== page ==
The city of Chicago awarded Integrys a contract in December 2012 to provide electricity to its residents, worth $300 million annually.

“By buying electricity in bulk, we have secured an agreement that will put money back into the pockets of Chicago families and small businesses while ensuring that our electricity comes from cleaner sources,” Chicago Mayor Rahm Emanuel stated in a press release.

According to Chief Executive Officer Charles A. Schrock, Integrys is moving towards making its regulated portion 85-90 percent of its net income as part of its long-term plans. Schrock provided no specific time frame or plan.

“I think that’s a good move,” Muir said.

Investors and security analysts view utility stocks as a safe haven in uncertain economic times. Economic indicators from the first quarter 2013 and April, such as GDP growth and unemployment rate show an improved economy, but one with an unemployment rate of 7.5 percent.

While utility stocks rarely are avenues for huge profit gains, they do provide high dividend yields.

“Most public utility stocks not only offer attractive dividends, but the opportunity for growth," said

Trevor M. Shakiba, president of The Shakiba Group, a financial planning company. "So, evaluating companies with strong balance sheets poised for growth is key. These stocks are doing well right now as investors are desperately looking for income, specifically investments which offer an attractive yield."

U.S. Treasury bonds were trading at a two-year yield of 0.22 percent on May 6.

“We’re living in a low-yield environment and investors are starving for high yields,” Jerry Braakman, chief investment officer for First American Trust, said.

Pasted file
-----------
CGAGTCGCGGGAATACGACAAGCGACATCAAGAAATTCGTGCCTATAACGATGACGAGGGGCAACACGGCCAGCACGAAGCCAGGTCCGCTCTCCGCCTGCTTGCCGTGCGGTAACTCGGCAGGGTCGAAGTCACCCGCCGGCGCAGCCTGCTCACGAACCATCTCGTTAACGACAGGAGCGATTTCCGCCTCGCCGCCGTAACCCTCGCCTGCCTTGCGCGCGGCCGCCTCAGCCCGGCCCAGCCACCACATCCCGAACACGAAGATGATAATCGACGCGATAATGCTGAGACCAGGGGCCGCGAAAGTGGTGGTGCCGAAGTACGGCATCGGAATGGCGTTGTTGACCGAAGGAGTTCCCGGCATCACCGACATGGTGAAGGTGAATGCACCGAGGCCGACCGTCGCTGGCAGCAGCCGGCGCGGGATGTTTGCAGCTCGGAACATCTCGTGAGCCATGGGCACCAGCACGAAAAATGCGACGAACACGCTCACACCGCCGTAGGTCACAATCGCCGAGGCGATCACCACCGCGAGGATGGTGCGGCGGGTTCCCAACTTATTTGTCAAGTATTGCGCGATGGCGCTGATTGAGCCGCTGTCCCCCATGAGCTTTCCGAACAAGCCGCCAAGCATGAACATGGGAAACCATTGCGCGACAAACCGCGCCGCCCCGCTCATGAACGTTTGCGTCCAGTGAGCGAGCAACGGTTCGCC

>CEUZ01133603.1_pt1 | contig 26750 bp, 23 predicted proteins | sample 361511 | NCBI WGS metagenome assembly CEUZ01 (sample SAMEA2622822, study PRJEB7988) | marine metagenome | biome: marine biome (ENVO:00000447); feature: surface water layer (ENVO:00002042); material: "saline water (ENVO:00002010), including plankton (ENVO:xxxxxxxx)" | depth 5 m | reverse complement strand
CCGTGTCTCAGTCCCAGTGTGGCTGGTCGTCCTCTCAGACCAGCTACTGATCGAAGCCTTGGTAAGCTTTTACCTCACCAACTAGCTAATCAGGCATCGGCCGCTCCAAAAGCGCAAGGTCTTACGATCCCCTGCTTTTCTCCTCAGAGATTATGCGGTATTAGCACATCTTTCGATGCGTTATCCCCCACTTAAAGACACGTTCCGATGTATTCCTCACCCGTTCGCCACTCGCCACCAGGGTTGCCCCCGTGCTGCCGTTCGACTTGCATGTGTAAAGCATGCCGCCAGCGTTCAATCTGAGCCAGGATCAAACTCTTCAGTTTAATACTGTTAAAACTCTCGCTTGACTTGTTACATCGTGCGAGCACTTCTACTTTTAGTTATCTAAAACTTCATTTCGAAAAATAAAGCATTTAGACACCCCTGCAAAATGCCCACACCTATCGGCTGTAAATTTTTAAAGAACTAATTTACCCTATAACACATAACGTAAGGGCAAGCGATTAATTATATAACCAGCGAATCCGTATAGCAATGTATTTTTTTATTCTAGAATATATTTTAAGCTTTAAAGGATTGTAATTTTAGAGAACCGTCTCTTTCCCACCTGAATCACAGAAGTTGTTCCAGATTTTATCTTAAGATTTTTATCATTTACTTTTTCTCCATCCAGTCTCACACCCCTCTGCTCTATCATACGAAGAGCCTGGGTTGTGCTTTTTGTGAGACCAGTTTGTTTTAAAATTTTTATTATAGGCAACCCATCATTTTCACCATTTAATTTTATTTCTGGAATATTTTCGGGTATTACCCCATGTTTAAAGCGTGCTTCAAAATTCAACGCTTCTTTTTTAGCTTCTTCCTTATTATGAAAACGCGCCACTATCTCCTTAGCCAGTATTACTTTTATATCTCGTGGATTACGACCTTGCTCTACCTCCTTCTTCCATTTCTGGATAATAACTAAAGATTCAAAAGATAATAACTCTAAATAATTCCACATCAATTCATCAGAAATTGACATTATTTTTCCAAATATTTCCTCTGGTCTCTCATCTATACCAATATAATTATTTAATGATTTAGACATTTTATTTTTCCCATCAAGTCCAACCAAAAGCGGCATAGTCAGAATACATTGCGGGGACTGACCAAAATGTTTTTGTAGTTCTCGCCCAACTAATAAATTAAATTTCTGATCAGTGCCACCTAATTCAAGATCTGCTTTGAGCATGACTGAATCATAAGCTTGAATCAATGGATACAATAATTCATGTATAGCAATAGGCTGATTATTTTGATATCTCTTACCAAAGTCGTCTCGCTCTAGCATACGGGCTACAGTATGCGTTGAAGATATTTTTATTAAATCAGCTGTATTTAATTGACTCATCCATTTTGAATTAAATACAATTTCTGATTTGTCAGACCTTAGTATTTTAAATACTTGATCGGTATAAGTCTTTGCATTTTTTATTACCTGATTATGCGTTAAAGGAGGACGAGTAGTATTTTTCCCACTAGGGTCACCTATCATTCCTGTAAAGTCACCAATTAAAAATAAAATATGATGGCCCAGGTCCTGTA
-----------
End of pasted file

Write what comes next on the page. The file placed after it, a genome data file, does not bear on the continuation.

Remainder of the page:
Integrys’ yield has constantly been in the range of 4-5 percent in 2012. It is outperforming the average utility stock yield, which is in the 3-4 percent range. However, Muir cautions against rushing to buy this stock. “That outperformance will not last in my opinion,” he said. Muir doesn’t see Integrys increasing its dividend payment until 2018.

If interest rates increase, making bonds more attractive, then the yields on high-dividend stocks will not be as competitive as they are now; and with interest rates at historic lows, rates can only go up.  

The Federal Reserve, though, announced on May 1 it would continue its policy of quantitative easing, the policy by which the Federal Reserve purchases huge sums of government securities to add more liquidity to the U.S. economy, keeping interest rates ultra-low for the foreseeable future. 

“Information received since the Federal Open Market Committee met in March suggests that economic activity has been expanding at a moderate pace. Labor market conditions have shown some improvement in recent months, on balance, but the unemployment rate remains elevated. Household spending and business fixed investment advanced, and the housing sector has strengthened further, but fiscal policy is restraining economic growth,” the Federal Reserve press release stated.

The consensus among analysts is that this policy will benefit utility stocks in general.

“As long as Mr. Bernanke keeps [U.S. Treasury] bond yields low, it will help utility stocks,” Braakman said.